Plastic is polluting the earth’s oceans and landfills at an alarming rate. It is through our own initiatives that we can resolve this global issue.
Women all over the world use non-biodegradable and disposable sanitary pads and tampons that end up in landfills and oceans.
One woman uses 11,000 disposable menstrual products during her reproductive age.
Fortunately, there are many earth-friendly alternatives to sanitary pads and tampons.
Period pants are created to promote sustainability and discourage the use of disposable plastic napkins and tampons.
“I have always been passionate about sustainability, and when I graduated from Open University with a degree in Environmental Science, I was determined to get a job in the field,” -Ruby Raut Owner of WUKA
Raut who grew up in Nepal used Sari instead of sanitary napkins.
She said that it was sustainable however it was very uncomfortable.
Raut, with her love for the environment, has a degree in Environmental science.
She joined charities that promote women empowerment and at the same time creating awareness about the environment.
“While I was job-hunting, I joined a few charities, all of whom worked in menstrual education and female empowerment, and volunteered to coordinate an ‘environmenstrual’ project in one of the St Albans schools.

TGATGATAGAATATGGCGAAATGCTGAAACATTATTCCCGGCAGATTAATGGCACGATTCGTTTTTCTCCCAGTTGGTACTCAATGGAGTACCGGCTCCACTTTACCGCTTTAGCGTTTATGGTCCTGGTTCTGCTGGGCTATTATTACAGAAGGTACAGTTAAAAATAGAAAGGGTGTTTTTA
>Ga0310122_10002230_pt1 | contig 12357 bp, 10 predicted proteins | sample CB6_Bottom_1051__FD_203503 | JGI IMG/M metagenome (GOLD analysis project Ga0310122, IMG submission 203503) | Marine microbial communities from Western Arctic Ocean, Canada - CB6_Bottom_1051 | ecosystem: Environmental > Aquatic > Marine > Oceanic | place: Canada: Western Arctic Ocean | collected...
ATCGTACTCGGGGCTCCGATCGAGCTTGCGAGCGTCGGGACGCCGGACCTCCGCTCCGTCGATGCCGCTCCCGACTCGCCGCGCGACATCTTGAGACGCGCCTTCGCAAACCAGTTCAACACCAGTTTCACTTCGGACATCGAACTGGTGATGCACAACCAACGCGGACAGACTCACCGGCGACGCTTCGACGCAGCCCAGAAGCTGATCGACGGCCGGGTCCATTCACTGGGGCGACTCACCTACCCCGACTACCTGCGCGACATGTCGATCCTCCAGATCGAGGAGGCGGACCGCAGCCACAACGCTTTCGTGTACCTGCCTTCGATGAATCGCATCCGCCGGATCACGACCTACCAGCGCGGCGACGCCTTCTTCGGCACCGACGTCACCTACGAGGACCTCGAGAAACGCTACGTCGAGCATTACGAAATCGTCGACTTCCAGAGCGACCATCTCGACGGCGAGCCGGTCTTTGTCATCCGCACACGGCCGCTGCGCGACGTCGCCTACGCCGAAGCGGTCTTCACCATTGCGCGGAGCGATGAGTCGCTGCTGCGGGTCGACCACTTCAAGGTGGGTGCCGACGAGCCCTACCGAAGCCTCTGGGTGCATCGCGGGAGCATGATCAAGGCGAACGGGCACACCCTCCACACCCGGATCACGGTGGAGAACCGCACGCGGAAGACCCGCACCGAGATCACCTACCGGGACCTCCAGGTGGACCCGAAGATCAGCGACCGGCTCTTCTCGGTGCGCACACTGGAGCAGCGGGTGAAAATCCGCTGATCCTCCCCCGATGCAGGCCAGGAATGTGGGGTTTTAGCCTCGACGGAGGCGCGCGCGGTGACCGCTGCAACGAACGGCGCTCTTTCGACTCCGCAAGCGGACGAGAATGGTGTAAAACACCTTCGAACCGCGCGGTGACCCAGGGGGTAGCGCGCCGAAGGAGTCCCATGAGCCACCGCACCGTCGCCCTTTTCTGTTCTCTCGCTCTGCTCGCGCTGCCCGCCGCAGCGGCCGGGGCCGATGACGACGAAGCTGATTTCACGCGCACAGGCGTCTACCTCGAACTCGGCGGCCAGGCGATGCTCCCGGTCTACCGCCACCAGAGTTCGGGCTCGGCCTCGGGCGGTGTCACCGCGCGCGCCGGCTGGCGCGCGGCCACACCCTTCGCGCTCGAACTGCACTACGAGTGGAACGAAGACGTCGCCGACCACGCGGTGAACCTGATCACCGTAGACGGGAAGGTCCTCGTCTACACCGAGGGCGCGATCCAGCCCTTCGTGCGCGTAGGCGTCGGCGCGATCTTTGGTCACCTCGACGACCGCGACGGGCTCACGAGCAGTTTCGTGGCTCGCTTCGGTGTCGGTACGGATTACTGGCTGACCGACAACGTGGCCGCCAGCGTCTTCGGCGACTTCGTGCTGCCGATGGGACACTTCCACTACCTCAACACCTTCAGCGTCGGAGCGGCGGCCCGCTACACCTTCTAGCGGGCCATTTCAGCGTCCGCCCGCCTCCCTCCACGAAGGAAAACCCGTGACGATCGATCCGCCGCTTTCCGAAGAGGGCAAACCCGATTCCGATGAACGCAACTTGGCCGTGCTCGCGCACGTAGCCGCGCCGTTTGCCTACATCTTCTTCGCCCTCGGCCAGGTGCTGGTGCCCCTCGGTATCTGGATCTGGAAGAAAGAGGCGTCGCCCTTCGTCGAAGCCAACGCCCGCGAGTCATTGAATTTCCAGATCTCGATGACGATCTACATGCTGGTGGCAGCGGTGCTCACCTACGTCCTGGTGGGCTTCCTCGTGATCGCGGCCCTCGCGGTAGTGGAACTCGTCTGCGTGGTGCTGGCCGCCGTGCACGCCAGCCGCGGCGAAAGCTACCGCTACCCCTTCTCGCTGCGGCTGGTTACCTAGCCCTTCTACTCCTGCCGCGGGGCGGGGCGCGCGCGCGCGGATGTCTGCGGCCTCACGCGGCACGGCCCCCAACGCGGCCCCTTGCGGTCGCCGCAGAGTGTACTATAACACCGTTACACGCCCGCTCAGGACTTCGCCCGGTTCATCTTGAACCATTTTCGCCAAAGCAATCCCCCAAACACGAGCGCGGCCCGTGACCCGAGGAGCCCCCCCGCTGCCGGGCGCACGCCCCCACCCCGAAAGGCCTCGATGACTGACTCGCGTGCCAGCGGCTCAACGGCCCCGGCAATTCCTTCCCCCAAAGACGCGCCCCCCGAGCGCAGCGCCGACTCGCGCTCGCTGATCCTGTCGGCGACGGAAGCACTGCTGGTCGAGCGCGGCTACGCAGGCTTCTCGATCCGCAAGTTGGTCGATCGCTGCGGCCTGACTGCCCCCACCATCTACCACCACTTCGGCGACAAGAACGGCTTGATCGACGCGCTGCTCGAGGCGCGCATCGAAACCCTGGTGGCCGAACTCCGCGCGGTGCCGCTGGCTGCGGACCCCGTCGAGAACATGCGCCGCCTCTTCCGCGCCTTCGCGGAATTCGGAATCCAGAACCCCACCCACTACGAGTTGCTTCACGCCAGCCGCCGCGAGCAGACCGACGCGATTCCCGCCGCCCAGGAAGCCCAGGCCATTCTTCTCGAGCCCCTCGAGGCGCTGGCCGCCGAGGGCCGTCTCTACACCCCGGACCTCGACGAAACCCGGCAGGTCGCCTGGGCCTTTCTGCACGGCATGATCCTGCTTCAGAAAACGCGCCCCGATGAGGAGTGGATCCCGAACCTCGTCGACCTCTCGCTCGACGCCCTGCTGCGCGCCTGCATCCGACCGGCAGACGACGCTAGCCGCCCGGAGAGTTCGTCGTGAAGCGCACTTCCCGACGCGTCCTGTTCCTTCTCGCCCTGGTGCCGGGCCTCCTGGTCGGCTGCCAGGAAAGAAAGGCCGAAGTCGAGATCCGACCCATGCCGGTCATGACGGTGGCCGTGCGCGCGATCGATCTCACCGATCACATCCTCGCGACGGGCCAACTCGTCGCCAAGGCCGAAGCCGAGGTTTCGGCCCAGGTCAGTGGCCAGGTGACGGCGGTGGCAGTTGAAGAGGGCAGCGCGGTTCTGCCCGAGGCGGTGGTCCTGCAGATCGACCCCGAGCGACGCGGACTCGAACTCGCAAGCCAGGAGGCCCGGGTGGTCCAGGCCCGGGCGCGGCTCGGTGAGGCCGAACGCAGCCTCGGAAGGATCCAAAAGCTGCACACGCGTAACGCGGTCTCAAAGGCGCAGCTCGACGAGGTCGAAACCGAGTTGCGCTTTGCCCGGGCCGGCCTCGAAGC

“Speaking to the girls, I realized many weren’t aware of reusable menstrual products.”
Raut grew up in Nepal, using Sari rags during her periods, which were “super sustainable but very uncomfortable – and constantly failed”.
Which then created embarrassment around their periods, some girls choose to stay at home instead of going to school when they have their periods. Having a “menstrual period” was an embarrassment, knowing that they would have stains after they sat down.
“I sort of had a eureka moment when I was telling the girls at the St. Albans school this story. I thought, why not create pants that absorb flow and are comfortable? And why not create a brand that gives a positive message about periods?”
Her experiences are what drove her to create her own brand WUKA – short for “Wake Up Kick-Ass.” The creation of WUKA has a mission that tackles period stigma and environment issues.
Do they work?
WUKA pants hold twice more than any other period underwear. They absorb up to four tampons of blood. Made of MicroModal fabric, the pants promise to have “tremendous longevity” and retain strength when wet.
Menstrual cups are actually an old invention in 1937 by American actress Leona Chalmers.
Made of Latex rubber which relaunched in the 1950s. People thought of it as scandalous so not a lot of people were buying it.
Menstrual cups have gained popularity since 2016. Tampon and sanitary napkins’ sales have dropped.
Plastic pollution and its impact on the environment have been making the headlines, which increased the interest in using reusable period products.
How do menstrual cups work?
The soft silicone cup is folded and inserted into the vagina. The cup then collects the blood from within. You just have to cleanse and empty them every few hours.
We polluted the oceans and we can solve this problem.
More and more people are converting to sustainable living. Change can be difficult but if you think about making the world a better place to live, a little change is not such a bad idea, after all.
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